In the entry we carved out a separate dressing area and landing pad with a built-in dresser, additional hanging closet compartment, and access to the leftover space in the attic, which is used for seasonal and long term storage.
The bath and a new kitchen are housed in a volume of black Corian and charcoal lacquer in the entry space. There was never a kitchen in the space previously, but we managed to add a small one with a custom sink, an induction cooktop, and a terrific refrigerator/freezer drawer.
The material palette was kept crisp and mostly high contrast black and white with bleached ash woodwork, an ebonized white oak floor, and white walls and lacquer contrasting against the black Corian. The pink lacquer and plush headboard were added to introduce some playful color and plushness to the space, along with a puffy but sleek sofa from Hay upholstered in a pale pink Kvadrat wool. And we introduced other materials like sheepskin, a terrifically graphic quilt by Anderson Designworks in Los Angeles, and an incredible painting with a tropical scene that the client had to bring other textures and color into the space.
I had my doubts along the way, but the completed project is remarkably comfortable, and we've had rave reviews from the client, who is planning to enjoy it for a long time.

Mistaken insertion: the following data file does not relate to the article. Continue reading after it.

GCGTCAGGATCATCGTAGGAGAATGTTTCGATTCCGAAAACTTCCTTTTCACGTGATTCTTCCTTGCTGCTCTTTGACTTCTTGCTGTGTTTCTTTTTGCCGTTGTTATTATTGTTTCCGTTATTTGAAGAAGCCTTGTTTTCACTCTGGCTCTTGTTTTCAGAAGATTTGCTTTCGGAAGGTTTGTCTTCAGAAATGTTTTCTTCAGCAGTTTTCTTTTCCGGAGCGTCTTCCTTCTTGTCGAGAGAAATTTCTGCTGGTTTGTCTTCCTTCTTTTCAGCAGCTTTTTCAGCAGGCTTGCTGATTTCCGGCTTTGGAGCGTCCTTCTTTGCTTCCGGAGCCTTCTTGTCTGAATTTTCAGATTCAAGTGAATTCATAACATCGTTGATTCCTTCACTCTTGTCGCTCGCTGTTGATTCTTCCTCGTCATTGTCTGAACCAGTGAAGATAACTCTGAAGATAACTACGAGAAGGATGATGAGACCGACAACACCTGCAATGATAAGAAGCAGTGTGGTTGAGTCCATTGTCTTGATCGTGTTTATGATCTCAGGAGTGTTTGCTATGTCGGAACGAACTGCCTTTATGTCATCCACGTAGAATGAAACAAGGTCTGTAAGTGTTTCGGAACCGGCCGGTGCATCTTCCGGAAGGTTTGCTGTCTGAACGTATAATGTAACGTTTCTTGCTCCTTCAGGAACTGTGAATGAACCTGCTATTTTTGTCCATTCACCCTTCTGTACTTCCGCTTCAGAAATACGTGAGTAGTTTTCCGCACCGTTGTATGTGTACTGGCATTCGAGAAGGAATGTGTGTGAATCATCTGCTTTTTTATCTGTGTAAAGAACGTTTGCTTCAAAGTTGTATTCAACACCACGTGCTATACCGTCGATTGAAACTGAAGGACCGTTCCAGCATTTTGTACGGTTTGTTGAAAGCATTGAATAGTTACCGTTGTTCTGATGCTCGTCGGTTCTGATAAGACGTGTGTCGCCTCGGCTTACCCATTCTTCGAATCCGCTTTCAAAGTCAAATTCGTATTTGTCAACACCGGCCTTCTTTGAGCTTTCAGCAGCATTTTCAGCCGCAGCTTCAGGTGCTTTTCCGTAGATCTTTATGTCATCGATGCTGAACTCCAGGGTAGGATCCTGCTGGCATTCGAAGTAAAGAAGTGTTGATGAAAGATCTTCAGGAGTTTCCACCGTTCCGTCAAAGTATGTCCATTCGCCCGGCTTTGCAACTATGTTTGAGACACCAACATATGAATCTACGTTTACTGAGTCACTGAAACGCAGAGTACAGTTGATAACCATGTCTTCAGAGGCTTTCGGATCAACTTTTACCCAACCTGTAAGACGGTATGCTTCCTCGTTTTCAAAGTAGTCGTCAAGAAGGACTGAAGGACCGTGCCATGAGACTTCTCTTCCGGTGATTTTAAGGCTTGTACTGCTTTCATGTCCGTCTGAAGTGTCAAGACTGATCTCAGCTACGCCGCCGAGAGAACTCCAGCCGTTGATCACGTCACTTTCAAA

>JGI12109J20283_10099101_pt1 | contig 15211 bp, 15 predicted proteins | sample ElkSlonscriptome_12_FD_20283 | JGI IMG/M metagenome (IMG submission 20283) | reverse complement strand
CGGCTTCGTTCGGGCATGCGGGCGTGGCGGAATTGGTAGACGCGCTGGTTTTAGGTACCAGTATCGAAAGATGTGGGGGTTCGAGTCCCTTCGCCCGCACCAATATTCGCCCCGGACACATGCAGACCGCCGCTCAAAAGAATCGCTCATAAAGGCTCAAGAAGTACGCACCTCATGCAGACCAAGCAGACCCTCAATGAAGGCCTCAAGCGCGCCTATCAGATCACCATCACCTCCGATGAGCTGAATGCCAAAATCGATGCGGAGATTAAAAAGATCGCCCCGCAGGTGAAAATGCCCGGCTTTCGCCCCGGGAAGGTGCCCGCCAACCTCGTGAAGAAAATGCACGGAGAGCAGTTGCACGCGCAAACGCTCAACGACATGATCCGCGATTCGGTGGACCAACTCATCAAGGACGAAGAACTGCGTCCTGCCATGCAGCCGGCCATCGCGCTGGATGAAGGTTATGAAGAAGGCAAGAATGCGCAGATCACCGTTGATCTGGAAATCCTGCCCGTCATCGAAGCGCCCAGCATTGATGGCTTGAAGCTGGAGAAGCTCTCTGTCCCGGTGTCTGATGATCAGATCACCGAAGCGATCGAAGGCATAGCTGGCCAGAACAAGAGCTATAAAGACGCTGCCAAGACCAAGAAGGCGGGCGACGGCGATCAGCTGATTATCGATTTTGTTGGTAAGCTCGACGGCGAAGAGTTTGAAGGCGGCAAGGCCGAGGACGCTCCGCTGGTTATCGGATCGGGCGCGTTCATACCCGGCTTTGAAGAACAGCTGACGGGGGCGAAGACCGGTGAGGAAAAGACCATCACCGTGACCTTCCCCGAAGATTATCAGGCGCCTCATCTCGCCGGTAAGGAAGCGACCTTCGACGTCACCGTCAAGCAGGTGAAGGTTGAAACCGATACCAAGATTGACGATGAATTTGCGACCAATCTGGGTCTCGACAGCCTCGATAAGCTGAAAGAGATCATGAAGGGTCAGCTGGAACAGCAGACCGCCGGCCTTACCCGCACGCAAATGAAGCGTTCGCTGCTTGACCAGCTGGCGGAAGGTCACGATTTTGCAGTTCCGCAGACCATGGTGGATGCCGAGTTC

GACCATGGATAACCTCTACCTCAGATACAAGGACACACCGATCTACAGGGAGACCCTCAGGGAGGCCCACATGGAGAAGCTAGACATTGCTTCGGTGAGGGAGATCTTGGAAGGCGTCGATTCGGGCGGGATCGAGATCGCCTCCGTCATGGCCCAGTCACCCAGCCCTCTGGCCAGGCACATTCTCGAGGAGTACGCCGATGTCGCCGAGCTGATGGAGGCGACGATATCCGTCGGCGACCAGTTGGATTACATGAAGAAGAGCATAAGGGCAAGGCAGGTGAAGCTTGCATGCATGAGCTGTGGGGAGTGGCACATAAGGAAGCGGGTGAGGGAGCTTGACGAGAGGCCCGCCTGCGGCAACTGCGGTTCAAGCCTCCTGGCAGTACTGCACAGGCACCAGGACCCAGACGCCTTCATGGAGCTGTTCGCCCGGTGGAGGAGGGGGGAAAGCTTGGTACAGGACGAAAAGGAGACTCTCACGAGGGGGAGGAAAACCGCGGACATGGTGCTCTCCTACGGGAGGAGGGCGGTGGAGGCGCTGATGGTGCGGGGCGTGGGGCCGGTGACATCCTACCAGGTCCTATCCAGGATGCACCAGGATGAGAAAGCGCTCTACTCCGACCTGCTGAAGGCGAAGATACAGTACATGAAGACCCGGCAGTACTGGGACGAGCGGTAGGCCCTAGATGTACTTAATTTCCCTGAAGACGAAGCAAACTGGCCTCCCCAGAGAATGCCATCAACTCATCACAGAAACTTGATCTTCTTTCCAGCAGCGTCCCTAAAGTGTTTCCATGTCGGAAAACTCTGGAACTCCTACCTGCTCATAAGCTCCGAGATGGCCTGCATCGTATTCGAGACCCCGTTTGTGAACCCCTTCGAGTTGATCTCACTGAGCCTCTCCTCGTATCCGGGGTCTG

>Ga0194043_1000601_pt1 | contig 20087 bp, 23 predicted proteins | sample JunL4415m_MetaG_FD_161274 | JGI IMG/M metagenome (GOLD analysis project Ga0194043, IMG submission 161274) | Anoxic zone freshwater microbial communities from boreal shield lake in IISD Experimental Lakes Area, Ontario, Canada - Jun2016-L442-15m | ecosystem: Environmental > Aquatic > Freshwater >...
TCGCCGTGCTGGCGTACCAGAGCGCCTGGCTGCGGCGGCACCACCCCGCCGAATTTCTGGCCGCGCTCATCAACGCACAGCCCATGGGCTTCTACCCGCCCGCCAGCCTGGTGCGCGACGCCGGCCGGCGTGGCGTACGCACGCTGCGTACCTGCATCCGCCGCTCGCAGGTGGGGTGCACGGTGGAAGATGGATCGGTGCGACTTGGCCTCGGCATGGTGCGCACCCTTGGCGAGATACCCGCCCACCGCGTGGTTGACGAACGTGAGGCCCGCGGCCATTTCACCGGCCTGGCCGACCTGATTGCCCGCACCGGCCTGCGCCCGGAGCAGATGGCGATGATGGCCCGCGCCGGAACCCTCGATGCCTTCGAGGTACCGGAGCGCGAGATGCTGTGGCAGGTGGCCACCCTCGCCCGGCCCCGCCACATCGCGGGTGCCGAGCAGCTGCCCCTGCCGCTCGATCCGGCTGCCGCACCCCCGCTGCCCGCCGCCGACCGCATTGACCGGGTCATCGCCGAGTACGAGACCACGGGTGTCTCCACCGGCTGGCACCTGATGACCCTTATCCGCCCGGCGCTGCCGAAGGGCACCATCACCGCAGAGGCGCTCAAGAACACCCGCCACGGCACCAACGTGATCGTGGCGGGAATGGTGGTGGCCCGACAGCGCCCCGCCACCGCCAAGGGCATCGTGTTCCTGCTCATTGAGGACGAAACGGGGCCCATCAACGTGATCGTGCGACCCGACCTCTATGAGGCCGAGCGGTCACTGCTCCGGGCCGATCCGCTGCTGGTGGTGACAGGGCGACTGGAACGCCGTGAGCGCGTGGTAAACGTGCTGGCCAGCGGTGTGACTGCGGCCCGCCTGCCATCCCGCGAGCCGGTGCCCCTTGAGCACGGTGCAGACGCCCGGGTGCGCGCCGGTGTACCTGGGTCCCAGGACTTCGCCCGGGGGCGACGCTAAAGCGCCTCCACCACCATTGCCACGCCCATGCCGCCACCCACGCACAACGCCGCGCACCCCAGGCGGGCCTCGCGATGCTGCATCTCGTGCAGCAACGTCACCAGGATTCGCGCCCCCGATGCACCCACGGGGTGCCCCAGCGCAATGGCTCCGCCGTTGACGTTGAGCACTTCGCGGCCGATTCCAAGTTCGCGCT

NYS: What are you working on now?
Michael Chen: We're busy! Right now we have two apartment projects in construction where we are architect and interior designer, one in the West Village and one on Park Avenue. We're working on a challenging renovation of an apartment in an iconic building on the West Side Highway for a client who uses her space to entertain on a serious level and that includes a motorized transforming bar, loaded with technology. We are about to start construction on another historic brownstone project in Brooklyn, and we're also just getting started on the design of a ground-up multifamily residential building, also in Brooklyn. And as always, we are at work on research projects, some of which are independent, and others that are funded through grants.